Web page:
Anytime a player is being discussed in terms of the NFL Draft, it is natural to compare them to previous players from that school. In the latest in our series, I look at how Kellen Mond compares to the last big-name QB prospect to come out of Texas A&M, Johnny Manziel.
Johnny Manziel vs. Kellen Mond: Comparing the Texas A&M QBs
Johnny Manziel profile
Johnny Manziel is now a member of the FCF Zappers in the Fan Controlled Football League. Since being drafted with the 22nd overall pick in the 2014 NFL Draft by the Browns, Manziel has now been in four different football leagues, including the CFL and AAF. With the Browns, Manziel appeared in just 15 games over two seasons. He threw as many interceptions as he did touchdowns (7). Manziel’s career completion percentage in the NFL: 57%.
Needless to say, this isn’t what teams are after when investing in a first-round quarterback. Yet, there was a time when Manziel’s stock was much higher than it is today.
A Texas native, Manziel was heavily recruited coming out of college as was Kellen Mond. He committed to Oregon but changed his mind and enrolled at Texas A&M in 2011. He was redshirted a season, with Ryan Tannehill acting as the Aggies’ starting quarterback that season.
Manziel took over for Tannehill in 2012 as the starting QB and was a two-year starter for Texas A&M before going to the pros. During that two-year stretch, Manziel lit it up. He finished his college career with 7,820 passing yards, 2,169 rushing yards, a 68.9% completion percentage, a 63:22 touchdown-to-interception ratio, and was awarded the Heisman Trophy in 2012.
Heading into the 2014 NFL Draft
Manziel was clearly a flashy high-profile college player and NFL prospect. There wasn’t a clear-cut top quarterback prospect in 2014. Blake Bortles managed to go first off the board with the third overall selection. Manziel was the second quarterback selected. Teddy Bridgewater and Derek Carr also went within the first 36 picks overall.
As a prospect, Manziel’s size was a concern, and he was an inherent risk-taker. The Aggies QB, like Kellen Mond, was an above-average athlete for the position. However, he quickly realized in the NFL that he wasn’t one of the most athletic players on the field for any snap of his career. As such, he had a much harder maturation buying time and playmaking at the next level than at Texas A&M.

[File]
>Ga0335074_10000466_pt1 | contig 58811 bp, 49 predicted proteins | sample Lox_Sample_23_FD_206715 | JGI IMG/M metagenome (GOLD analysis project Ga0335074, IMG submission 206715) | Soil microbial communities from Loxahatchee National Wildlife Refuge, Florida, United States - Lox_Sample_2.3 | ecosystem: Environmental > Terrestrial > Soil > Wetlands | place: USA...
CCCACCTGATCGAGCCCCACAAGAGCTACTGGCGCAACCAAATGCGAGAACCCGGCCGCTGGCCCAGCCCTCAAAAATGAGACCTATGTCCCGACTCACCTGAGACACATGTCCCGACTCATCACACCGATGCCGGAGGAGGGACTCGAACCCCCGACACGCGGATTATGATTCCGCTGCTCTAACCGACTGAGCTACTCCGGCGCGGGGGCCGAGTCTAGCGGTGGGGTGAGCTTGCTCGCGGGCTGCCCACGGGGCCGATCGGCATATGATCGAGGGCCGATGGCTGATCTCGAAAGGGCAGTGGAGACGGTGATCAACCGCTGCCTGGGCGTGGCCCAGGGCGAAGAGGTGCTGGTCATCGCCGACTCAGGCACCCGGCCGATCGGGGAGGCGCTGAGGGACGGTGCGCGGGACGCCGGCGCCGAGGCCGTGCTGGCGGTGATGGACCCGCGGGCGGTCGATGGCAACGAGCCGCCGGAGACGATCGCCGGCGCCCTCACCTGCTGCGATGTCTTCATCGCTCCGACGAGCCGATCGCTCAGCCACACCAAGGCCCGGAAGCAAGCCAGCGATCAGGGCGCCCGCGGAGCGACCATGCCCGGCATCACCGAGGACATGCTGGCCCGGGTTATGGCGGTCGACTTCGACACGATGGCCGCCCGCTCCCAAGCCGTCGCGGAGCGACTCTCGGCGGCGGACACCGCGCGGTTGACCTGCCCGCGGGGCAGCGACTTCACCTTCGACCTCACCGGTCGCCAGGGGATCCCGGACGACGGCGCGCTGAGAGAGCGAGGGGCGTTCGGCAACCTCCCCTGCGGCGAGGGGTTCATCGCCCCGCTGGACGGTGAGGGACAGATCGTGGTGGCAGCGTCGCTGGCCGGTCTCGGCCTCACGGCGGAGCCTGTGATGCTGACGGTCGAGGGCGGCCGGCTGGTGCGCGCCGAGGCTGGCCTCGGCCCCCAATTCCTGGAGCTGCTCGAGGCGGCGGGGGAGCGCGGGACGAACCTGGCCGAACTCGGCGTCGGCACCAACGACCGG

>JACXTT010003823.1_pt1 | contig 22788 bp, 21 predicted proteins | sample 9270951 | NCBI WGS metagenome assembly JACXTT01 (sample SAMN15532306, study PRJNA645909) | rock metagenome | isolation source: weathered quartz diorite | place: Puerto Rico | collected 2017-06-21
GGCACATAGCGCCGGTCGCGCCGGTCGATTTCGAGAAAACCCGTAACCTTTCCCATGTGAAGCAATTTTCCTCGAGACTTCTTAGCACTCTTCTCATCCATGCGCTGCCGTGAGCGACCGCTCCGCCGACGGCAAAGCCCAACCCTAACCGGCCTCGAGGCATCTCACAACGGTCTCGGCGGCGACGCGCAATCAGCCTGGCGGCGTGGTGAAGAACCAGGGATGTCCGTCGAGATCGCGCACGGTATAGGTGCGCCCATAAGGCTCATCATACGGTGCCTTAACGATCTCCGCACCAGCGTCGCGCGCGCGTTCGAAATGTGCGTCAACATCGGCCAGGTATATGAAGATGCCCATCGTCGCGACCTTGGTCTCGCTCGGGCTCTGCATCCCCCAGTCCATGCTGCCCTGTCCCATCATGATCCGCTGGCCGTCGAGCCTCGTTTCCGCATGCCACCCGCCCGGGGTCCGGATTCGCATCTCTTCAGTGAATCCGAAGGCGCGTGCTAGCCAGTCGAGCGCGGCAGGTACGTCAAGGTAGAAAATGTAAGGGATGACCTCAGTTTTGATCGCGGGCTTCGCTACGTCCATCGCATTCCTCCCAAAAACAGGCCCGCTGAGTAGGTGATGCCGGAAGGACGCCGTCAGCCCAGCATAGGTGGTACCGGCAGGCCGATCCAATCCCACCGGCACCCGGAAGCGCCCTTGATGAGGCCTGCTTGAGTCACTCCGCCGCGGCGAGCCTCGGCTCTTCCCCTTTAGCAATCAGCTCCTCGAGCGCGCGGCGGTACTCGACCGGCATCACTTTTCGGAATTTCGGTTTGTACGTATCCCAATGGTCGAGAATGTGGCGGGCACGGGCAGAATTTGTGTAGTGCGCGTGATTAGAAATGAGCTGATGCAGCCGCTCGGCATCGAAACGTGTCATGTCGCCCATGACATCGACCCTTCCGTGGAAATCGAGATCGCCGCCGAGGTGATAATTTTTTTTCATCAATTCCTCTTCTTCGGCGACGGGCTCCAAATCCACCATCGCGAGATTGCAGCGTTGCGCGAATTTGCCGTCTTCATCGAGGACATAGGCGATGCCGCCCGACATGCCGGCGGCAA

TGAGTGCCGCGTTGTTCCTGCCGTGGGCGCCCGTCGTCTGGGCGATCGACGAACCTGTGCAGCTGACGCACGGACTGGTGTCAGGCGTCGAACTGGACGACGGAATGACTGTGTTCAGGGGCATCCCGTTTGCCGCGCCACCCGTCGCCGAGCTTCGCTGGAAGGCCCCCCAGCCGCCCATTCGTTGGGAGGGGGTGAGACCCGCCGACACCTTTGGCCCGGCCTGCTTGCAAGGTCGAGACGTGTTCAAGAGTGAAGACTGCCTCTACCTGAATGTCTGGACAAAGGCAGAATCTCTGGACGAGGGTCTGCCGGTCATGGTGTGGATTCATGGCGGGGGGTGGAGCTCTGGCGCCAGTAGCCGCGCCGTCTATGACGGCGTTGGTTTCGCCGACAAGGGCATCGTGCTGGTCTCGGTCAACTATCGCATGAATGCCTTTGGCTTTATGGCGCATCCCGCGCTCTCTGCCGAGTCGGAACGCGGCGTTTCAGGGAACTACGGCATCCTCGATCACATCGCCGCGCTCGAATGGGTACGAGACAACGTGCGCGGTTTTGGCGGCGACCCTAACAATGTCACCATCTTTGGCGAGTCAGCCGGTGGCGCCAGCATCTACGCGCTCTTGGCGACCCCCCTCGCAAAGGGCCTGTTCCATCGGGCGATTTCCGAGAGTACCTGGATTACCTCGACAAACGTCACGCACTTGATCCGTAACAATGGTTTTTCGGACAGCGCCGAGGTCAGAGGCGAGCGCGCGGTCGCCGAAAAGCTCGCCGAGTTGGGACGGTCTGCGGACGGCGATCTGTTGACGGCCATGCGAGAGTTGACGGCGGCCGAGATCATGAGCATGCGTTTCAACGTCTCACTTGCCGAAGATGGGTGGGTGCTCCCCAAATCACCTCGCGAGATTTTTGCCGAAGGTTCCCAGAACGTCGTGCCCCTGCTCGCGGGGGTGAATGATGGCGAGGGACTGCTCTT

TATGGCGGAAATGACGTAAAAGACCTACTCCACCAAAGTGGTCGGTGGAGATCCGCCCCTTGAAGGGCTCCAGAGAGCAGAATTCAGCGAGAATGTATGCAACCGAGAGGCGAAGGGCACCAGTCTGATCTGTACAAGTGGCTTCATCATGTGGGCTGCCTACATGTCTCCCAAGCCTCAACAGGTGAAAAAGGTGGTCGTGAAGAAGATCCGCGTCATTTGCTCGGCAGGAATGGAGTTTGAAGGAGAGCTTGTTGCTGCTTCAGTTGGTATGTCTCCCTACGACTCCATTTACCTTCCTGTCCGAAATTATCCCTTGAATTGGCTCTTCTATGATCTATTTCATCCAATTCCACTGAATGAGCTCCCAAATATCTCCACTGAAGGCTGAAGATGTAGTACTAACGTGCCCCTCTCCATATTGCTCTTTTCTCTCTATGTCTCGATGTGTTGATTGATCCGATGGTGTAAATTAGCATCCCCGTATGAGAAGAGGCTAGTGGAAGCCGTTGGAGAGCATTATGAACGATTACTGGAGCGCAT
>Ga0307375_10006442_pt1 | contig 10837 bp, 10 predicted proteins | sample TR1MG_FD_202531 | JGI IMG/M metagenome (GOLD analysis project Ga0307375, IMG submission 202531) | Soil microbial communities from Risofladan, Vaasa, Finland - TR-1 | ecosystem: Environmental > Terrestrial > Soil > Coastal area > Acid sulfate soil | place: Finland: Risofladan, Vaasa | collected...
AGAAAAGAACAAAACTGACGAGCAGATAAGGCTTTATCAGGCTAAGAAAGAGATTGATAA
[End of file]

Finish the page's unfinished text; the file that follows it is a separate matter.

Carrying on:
He had an okay arm but lacked discipline and also didn’t have the advantage of throwing to a nearly uncoverable receiver, Mike Evans, during his time with the Browns. That was a huge advantage Manziel had in college. He also had his share of off-the-field issues and concerns, of course.
Kellen Mond profile
As for Kellen Mond, he certainly will not be considered by NFL teams in the first round of this upcoming draft. In fact, he is unlikely to be drafted on the second day, although that isn’t totally out of the question.
Like Manziel, Mond was a massive national recruit after transferring to the IMG Academy for his senior year. He, too, of course, chose Texas A&M and enrolled in 2017. Mond had previously committed to Baylor. Mond began his career backing up Nick Starkel, but Starkel was injured in the first game of the season, and the freshman took the job from there.
He started for four years for the Aggies, playing in 46 career games — many more than most draftable quarterbacks this year. Mond won his share of college games and finished his college career with good, but not great, numbers. He wasn’t in Manziel’s league in this capacity — including as a runner.
But, Mond is the Aggies all-time leader in most major quarterback statistics that he compiled over his four years. Mond did have a very impressive Senior Bowl game, though. He could have created some momentum for himself as we come down the home stretch of this draft season.
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What can Kellen Mond bring to the table in the NFL?
Mond is a good athlete with a strong arm and a lean, long frame. If you just watched his highlight reel, you would think that Mond was an elite prospect for the next level. However, his tape is also littered with inconsistencies.
His recognition skills aren’t where you would like them to be — especially after playing so many snaps (1,548 dropbacks) at the college level. But it is Mond’s accuracy that is most worrisome. Rarely do we see quarterbacks improve their accuracy at the next level, although there are a few recent examples, like in the case of Josh Allen and Dak Prescott.
Mond really could have used someone even close to Evans to throw to — a luxury he didn’t have at all as the Texas A&M QB. He did play in a pro-style offense under Jimbo Fisher.
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Mond won’t be highly drafted, but there are some tools to work with. You would prefer that he took more steps forward during his extended stay at Texas A&M, but you also have to like Mond’s chances of having a more successful career than his predecessor Manziel.
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